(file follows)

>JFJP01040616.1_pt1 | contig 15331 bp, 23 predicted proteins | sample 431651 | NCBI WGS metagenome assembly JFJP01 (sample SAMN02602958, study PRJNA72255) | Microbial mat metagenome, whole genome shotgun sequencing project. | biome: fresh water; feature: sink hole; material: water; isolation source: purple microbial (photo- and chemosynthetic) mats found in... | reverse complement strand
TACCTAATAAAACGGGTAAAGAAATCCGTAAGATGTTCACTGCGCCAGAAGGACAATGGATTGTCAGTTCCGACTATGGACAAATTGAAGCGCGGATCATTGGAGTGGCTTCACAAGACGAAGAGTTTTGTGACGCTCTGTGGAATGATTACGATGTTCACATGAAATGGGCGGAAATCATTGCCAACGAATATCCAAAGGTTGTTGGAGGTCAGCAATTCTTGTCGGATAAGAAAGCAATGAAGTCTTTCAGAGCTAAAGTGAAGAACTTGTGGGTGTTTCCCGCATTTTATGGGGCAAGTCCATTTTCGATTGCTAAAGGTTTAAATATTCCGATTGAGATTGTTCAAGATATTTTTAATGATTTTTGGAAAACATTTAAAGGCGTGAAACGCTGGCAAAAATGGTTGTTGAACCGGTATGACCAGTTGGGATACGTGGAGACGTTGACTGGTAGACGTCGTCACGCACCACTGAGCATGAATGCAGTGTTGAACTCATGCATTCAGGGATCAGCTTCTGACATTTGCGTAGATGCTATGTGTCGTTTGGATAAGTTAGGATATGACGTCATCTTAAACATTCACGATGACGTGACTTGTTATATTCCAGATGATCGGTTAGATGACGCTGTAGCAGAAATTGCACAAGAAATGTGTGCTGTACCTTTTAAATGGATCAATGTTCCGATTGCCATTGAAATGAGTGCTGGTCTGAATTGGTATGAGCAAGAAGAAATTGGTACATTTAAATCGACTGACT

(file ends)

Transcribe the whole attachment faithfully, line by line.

>JFJP01040616.1_pt1 | contig 15331 bp, 23 predicted proteins | sample 431651 | NCBI WGS metagenome assembly JFJP01 (sample SAMN02602958, study PRJNA72255) | Microbial mat metagenome, whole genome shotgun sequencing project. | biome: fresh water; feature: sink hole; material: water; isolation source: purple microbial (photo- and chemosynthetic) mats found in... | reverse complement strand
TACCTAATAAAACGGGTAAAGAAATCCGTAAGATGTTCACTGCGCCAGAAGGACAATGGATTGTCAGTTCCGACTATGGACAAATTGAAGCGCGGATCATTGGAGTGGCTTCACAAGACGAAGAGTTTTGTGACGCTCTGTGGAATGATTACGATGTTCACATGAAATGGGCGGAAATCATTGCCAACGAATATCCAAAGGTTGTTGGAGGTCAGCAATTCTTGTCGGATAAGAAAGCAATGAAGTCTTTCAGAGCTAAAGTGAAGAACTTGTGGGTGTTTCCCGCATTTTATGGGGCAAGTCCATTTTCGATTGCTAAAGGTTTAAATATTCCGATTGAGATTGTTCAAGATATTTTTAATGATTTTTGGAAAACATTTAAAGGCGTGAAACGCTGGCAAAAATGGTTGTTGAACCGGTATGACCAGTTGGGATACGTGGAGACGTTGACTGGTAGACGTCGTCACGCACCACTGAGCATGAATGCAGTGTTGAACTCATGCATTCAGGGATCAGCTTCTGACATTTGCGTAGATGCTATGTGTCGTTTGGATAAGTTAGGATATGACGTCATCTTAAACATTCACGATGACGTGACTTGTTATATTCCAGATGATCGGTTAGATGACGCTGTAGCAGAAATTGCACAAGAAATGTGTGCTGTACCTTTTAAATGGATCAATGTTCCGATTGCCATTGAAATGAGTGCTGGTCTGAATTGGTATGAGCAAGAAGAAATTGGTACATTTAAATCGACTGACT